How does one find joy in troubled times? How are we to live, when existential threats such as a pandemic virus disrupt our day-to-day activities and curtail our ability to enjoy our favorite activities? How do we keep going when an unknown, hard-to-quantify threat to our health lurks in the shadows?
Some words from C.S. Lewis have surfaced that, despite being written in 1948 regarding a different existential threat, are inspiring to read:
In one way we think a great deal too much of the atomic bomb. “How are we to live in an atomic age?” I am tempted to reply: “Why, as you would have lived in the sixteenth century when the plague visited London almost every year, or as you would have lived in a Viking age when raiders from Scandinavia might land and cut your throat any night; or indeed, as you are already living in an age of cancer, an age of syphilis, an age of paralysis, an age of air raids, an age of railway accidents, an age of motor accidents.”
In other words, do not let us begin by exaggerating the novelty of our situation. Believe me, dear sir or madam, you and all whom you love were already sentenced to death before the atomic bomb was invented: and quite a high percentage of us were going to die in unpleasant ways. We had, indeed, one very great advantage over our ancestors—anesthetics; but we have that still. It is perfectly ridiculous to go about whimpering and drawing long faces because the scientists have added one more chance of painful and premature death to a world which already bristled with such chances and in which death itself was not a chance at all, but a certainty.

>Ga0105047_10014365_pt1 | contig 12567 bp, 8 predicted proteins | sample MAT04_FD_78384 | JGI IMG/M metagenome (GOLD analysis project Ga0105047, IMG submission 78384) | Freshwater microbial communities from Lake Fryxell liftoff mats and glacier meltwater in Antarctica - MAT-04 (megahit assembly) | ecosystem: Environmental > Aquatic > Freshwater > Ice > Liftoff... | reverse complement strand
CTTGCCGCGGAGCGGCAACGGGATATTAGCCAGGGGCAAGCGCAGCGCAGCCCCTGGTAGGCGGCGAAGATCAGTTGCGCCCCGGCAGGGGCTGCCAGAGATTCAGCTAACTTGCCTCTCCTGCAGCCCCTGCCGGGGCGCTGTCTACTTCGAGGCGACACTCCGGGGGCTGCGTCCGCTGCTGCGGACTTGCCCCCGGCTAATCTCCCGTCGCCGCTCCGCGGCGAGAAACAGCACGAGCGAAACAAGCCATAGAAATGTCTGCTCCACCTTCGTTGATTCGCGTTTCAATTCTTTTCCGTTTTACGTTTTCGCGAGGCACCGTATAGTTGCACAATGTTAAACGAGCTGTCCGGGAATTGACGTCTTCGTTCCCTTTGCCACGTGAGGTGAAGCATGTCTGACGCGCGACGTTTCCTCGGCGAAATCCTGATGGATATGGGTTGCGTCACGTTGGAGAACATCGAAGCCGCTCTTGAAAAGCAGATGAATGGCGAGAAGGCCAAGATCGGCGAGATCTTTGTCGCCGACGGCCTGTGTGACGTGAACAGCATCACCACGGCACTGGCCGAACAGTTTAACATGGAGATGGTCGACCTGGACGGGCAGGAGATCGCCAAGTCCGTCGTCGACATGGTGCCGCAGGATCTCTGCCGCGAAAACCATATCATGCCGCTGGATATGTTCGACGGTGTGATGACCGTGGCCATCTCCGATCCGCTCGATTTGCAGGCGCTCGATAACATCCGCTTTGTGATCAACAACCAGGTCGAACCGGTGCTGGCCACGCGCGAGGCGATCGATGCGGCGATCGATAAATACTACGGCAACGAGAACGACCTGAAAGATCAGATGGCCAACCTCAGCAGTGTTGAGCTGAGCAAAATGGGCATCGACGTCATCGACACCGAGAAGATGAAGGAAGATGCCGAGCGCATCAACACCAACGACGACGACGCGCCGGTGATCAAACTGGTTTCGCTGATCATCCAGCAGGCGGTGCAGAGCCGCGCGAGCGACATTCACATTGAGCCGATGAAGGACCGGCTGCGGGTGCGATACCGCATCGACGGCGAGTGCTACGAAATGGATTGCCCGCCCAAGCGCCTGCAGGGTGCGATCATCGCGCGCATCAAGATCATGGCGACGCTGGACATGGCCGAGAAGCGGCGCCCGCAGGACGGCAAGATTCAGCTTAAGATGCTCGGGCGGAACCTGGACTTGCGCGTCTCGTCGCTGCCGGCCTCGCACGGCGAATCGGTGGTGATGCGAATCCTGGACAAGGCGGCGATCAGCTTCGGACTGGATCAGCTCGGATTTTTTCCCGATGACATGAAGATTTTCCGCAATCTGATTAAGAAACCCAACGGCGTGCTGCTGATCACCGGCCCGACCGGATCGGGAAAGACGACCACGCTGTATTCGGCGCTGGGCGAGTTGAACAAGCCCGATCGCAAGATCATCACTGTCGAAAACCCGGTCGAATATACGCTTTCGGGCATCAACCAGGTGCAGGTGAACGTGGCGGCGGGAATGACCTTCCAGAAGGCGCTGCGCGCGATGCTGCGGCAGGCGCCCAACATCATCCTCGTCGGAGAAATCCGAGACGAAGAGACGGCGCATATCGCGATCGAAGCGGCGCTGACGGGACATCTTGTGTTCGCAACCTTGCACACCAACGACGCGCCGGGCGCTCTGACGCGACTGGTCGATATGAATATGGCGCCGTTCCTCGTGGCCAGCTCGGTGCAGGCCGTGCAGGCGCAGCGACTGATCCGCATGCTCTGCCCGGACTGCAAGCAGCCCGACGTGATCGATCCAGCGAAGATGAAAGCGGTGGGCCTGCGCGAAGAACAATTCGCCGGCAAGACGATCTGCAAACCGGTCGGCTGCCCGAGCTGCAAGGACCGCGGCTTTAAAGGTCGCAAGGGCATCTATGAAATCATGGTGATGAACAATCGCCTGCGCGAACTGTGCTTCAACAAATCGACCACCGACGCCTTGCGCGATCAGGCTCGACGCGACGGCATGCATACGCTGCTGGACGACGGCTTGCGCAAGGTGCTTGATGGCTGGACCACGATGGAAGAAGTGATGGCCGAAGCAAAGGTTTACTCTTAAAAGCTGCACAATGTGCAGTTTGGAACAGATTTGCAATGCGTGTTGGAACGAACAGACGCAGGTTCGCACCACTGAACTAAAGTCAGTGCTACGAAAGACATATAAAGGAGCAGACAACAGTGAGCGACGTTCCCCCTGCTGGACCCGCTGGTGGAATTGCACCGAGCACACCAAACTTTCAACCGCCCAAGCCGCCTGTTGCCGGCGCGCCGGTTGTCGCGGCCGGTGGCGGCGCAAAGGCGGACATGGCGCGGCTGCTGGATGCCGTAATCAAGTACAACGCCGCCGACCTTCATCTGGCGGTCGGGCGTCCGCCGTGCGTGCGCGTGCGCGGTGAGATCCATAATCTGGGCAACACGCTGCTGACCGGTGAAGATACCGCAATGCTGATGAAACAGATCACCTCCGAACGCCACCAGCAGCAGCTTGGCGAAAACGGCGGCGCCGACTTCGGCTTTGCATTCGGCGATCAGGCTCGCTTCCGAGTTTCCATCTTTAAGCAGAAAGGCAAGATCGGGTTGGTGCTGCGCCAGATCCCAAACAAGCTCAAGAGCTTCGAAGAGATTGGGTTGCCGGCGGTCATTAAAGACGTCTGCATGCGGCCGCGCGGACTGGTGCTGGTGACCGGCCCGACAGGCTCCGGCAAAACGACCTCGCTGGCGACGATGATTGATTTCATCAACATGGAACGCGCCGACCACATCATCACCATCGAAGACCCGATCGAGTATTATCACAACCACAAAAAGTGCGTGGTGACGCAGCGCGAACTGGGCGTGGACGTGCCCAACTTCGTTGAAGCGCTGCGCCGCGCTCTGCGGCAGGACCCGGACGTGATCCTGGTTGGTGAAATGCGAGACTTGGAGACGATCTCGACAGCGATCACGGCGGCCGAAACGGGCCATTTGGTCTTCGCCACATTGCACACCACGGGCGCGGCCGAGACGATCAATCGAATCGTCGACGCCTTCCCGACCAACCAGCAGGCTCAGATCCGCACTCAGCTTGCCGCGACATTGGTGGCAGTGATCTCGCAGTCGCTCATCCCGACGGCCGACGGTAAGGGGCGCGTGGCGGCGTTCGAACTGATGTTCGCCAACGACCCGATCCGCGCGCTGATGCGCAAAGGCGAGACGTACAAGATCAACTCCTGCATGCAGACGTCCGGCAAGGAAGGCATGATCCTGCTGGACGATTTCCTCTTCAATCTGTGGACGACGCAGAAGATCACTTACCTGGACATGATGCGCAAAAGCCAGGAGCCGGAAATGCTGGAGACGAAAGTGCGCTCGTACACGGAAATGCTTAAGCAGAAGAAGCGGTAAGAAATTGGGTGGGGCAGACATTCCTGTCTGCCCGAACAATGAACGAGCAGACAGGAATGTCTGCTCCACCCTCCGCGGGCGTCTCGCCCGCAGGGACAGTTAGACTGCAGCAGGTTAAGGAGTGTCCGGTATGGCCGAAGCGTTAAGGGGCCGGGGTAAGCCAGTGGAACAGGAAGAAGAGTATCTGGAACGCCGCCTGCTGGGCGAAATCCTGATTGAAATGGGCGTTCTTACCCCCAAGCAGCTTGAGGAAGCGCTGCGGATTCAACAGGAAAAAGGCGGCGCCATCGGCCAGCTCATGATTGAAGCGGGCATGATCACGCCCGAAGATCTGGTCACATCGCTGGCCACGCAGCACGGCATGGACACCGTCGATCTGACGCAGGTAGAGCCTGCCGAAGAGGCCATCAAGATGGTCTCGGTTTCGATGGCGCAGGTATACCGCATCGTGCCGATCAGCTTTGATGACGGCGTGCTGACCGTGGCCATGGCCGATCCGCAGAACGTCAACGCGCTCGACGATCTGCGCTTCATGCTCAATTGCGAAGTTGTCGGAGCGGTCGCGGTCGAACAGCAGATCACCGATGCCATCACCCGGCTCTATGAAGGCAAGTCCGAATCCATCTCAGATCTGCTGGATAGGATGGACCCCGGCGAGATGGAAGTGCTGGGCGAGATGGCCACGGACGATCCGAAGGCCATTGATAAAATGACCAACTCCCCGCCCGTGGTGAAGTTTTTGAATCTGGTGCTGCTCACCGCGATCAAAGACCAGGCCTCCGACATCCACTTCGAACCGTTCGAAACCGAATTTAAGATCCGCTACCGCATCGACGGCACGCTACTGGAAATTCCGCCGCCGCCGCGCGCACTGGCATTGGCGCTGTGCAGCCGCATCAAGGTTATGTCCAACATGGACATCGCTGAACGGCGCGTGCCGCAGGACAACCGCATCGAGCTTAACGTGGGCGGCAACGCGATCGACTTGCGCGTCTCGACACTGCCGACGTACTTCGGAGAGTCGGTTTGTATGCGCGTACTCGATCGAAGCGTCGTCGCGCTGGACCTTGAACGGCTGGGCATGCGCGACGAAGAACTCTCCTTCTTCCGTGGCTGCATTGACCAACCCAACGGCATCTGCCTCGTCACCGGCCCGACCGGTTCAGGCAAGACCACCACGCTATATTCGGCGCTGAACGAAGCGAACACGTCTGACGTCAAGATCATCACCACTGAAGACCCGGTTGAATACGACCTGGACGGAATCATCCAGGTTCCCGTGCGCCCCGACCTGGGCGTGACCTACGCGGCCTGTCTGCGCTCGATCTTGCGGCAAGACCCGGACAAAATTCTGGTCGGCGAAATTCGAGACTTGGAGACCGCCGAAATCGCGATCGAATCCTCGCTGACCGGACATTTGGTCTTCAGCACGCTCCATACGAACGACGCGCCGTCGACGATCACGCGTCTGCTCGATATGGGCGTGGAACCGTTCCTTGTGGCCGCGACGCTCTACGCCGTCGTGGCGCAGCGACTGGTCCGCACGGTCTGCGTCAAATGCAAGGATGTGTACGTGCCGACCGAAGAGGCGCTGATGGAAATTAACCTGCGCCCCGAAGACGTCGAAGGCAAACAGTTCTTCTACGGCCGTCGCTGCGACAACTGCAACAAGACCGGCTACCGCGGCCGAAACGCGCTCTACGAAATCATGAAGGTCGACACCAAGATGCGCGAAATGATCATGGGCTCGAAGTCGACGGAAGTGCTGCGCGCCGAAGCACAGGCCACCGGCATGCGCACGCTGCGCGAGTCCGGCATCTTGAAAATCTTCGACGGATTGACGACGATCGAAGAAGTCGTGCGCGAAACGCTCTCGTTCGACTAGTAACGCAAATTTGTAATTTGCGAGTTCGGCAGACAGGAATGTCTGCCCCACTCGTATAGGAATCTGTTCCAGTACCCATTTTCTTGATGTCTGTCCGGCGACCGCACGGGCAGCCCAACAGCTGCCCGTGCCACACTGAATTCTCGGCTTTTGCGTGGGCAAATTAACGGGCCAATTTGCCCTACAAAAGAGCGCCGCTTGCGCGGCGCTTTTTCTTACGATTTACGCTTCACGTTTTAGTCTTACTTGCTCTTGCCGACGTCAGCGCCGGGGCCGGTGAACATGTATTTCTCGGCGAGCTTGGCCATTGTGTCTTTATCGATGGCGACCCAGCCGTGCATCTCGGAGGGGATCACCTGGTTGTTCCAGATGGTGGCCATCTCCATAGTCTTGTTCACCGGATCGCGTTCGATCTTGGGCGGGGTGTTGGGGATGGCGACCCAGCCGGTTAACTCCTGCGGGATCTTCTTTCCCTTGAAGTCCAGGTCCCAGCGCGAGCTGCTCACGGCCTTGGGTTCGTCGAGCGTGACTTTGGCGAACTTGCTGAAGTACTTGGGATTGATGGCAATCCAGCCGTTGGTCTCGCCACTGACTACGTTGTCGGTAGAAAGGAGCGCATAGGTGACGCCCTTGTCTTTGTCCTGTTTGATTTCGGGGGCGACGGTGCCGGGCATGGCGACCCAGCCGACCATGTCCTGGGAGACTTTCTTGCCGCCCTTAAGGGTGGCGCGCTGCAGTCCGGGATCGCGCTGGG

This is the first point to be made: and the first action to be taken is to pull ourselves together. If we are all going to be destroyed by an atomic bomb, let that bomb when it comes find us doing sensible and human things—praying, working, teaching, reading, listening to music, bathing the children, playing tennis, chatting to our friends over a pint and a game of darts—not huddled together like frightened sheep and thinking about bombs. They may break our bodies (a microbe can do that) but they need not dominate our minds.
As Brad Feld noted on his blog, one could easily rewrite that last paragraph to apply to us now:
This is the first point to be made: and the first action to be taken is to pull ourselves together. If we are all going to be destroyed by a virus, let that virus when it comes find us doing sensible and human things, but with social distancing in the near term to slow it down—working from home, teaching remotely, reading, listening to music on our stereos, bathing the children, exercising at home, chatting to our friends over a video conference—not huddled together like frightened sheep and thinking about viruses. They may break our bodies (a microbe can do that) but they need not dominate our minds.
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